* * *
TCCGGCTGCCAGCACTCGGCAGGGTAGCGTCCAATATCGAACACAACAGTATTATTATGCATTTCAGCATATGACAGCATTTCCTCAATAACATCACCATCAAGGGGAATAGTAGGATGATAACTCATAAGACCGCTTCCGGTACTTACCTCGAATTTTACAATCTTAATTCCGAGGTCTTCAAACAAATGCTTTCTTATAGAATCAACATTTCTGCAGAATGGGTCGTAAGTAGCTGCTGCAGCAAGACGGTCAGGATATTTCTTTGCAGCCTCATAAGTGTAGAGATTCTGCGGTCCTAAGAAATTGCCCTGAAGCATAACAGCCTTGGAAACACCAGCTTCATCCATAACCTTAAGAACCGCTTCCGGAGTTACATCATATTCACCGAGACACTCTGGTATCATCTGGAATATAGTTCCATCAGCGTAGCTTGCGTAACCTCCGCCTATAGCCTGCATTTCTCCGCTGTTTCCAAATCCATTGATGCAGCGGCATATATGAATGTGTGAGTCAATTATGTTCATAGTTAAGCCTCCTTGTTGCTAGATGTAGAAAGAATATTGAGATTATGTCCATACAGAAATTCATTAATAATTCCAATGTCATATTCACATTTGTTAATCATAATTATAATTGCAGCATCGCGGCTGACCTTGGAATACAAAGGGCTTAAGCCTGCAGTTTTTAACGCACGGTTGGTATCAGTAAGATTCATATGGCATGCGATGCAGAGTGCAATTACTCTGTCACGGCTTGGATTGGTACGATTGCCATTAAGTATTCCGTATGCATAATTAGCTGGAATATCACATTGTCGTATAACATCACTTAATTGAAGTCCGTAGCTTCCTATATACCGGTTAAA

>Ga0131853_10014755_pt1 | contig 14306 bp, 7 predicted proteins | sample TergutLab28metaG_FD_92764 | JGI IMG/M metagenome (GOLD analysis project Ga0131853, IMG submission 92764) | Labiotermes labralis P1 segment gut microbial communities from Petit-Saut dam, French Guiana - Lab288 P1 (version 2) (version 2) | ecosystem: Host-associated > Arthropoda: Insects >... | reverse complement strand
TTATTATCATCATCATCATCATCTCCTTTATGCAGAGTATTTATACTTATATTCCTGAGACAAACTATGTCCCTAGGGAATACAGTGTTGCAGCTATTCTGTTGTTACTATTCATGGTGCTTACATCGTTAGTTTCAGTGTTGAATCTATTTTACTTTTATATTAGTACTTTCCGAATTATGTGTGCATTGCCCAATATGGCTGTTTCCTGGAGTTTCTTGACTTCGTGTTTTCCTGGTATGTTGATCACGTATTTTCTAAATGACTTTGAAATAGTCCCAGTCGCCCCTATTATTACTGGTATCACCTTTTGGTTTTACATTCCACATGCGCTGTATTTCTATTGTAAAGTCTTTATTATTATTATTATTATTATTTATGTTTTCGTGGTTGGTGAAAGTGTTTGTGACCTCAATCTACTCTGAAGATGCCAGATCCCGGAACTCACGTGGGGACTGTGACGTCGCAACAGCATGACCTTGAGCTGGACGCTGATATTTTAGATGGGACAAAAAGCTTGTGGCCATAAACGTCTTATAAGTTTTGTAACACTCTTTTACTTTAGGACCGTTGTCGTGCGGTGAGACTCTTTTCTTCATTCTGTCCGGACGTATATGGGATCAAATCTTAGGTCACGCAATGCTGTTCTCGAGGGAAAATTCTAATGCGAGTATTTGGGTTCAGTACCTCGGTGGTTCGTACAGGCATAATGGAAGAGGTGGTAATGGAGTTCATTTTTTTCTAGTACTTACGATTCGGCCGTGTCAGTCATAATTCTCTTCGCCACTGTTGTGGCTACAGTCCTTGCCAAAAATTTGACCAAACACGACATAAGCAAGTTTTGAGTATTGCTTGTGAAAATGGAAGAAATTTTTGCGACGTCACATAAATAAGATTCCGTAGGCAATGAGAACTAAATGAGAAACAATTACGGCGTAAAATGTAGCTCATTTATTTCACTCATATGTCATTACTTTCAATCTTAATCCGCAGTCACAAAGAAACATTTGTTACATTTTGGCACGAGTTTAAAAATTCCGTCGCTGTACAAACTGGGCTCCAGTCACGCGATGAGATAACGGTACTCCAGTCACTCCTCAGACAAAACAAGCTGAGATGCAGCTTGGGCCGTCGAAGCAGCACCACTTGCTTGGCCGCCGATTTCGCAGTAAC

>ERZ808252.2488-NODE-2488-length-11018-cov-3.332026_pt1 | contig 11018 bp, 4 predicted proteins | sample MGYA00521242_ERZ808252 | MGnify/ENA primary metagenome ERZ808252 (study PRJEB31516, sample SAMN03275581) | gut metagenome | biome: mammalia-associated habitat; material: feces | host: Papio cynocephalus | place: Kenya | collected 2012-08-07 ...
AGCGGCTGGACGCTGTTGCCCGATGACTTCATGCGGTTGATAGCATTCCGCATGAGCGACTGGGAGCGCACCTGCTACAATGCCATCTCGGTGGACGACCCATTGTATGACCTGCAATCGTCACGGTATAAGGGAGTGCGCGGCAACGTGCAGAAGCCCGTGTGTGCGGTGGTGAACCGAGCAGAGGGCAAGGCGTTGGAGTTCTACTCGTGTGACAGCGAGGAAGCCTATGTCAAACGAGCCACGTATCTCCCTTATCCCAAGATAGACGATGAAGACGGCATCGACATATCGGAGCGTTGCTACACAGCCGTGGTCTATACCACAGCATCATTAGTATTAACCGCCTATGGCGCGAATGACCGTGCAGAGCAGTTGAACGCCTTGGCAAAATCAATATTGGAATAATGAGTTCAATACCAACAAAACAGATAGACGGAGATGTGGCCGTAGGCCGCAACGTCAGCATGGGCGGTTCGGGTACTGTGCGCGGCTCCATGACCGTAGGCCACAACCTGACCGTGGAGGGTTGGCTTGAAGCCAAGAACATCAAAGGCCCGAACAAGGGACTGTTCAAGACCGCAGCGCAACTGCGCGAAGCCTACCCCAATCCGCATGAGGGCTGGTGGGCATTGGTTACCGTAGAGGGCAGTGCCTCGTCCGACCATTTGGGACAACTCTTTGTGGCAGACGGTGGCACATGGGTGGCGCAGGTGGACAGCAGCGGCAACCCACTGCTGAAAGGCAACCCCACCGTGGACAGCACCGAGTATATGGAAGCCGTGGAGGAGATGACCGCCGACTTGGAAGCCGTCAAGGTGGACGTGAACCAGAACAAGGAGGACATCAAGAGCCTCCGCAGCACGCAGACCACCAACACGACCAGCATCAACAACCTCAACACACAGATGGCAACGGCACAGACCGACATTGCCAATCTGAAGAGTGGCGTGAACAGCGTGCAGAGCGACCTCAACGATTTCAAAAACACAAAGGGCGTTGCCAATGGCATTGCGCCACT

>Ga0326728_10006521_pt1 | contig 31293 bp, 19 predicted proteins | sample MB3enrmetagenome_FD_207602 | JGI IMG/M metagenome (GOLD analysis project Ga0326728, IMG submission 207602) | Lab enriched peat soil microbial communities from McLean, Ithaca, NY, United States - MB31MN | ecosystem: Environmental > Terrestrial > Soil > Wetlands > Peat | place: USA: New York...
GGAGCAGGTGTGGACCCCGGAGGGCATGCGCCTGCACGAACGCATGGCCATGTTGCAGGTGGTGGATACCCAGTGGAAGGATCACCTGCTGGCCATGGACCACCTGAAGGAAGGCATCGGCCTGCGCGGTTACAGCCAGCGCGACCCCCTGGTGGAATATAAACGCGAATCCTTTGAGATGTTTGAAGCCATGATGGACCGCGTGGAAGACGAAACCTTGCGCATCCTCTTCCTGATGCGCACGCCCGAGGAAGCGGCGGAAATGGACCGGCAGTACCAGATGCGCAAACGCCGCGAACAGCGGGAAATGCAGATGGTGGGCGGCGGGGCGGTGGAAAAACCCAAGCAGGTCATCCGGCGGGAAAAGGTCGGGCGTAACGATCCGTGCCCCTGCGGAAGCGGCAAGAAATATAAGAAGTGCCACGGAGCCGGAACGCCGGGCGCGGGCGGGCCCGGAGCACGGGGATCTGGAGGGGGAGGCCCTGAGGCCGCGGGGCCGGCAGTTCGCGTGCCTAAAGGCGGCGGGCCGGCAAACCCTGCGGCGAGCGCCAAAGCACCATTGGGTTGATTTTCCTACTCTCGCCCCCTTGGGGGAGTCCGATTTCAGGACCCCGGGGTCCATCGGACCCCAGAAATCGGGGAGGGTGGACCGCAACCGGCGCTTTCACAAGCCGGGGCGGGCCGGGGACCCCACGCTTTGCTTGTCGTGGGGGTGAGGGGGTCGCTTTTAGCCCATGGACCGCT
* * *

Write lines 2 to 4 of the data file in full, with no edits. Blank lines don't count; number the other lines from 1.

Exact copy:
>Ga0131853_10014755_pt1 | contig 14306 bp, 7 predicted proteins | sample TergutLab28metaG_FD_92764 | JGI IMG/M metagenome (GOLD analysis project Ga0131853, IMG submission 92764) | Labiotermes labralis P1 segment gut microbial communities from Petit-Saut dam, French Guiana - Lab288 P1 (version 2) (version 2) | ecosystem: Host-associated > Arthropoda: Insects >... | reverse complement strand
TTATTATCATCATCATCATCATCTCCTTTATGCAGAGTATTTATACTTATATTCCTGAGACAAACTATGTCCCTAGGGAATACAGTGTTGCAGCTATTCTGTTGTTACTATTCATGGTGCTTACATCGTTAGTTTCAGTGTTGAATCTATTTTACTTTTATATTAGTACTTTCCGAATTATGTGTGCATTGCCCAATATGGCTGTTTCCTGGAGTTTCTTGACTTCGTGTTTTCCTGGTATGTTGATCACGTATTTTCTAAATGACTTTGAAATAGTCCCAGTCGCCCCTATTATTACTGGTATCACCTTTTGGTTTTACATTCCACATGCGCTGTATTTCTATTGTAAAGTCTTTATTATTATTATTATTATTATTTATGTTTTCGTGGTTGGTGAAAGTGTTTGTGACCTCAATCTACTCTGAAGATGCCAGATCCCGGAACTCACGTGGGGACTGTGACGTCGCAACAGCATGACCTTGAGCTGGACGCTGATATTTTAGATGGGACAAAAAGCTTGTGGCCATAAACGTCTTATAAGTTTTGTAACACTCTTTTACTTTAGGACCGTTGTCGTGCGGTGAGACTCTTTTCTTCATTCTGTCCGGACGTATATGGGATCAAATCTTAGGTCACGCAATGCTGTTCTCGAGGGAAAATTCTAATGCGAGTATTTGGGTTCAGTACCTCGGTGGTTCGTACAGGCATAATGGAAGAGGTGGTAATGGAGTTCATTTTTTTCTAGTACTTACGATTCGGCCGTGTCAGTCATAATTCTCTTCGCCACTGTTGTGGCTACAGTCCTTGCCAAAAATTTGACCAAACACGACATAAGCAAGTTTTGAGTATTGCTTGTGAAAATGGAAGAAATTTTTGCGACGTCACATAAATAAGATTCCGTAGGCAATGAGAACTAAATGAGAAACAATTACGGCGTAAAATGTAGCTCATTTATTTCACTCATATGTCATTACTTTCAATCTTAATCCGCAGTCACAAAGAAACATTTGTTACATTTTGGCACGAGTTTAAAAATTCCGTCGCTGTACAAACTGGGCTCCAGTCACGCGATGAGATAACGGTACTCCAGTCACTCCTCAGACAAAACAAGCTGAGATGCAGCTTGGGCCGTCGAAGCAGCACCACTTGCTTGGCCGCCGATTTCGCAGTAAC

>ERZ808252.2488-NODE-2488-length-11018-cov-3.332026_pt1 | contig 11018 bp, 4 predicted proteins | sample MGYA00521242_ERZ808252 | MGnify/ENA primary metagenome ERZ808252 (study PRJEB31516, sample SAMN03275581) | gut metagenome | biome: mammalia-associated habitat; material: feces | host: Papio cynocephalus | place: Kenya | collected 2012-08-07 ...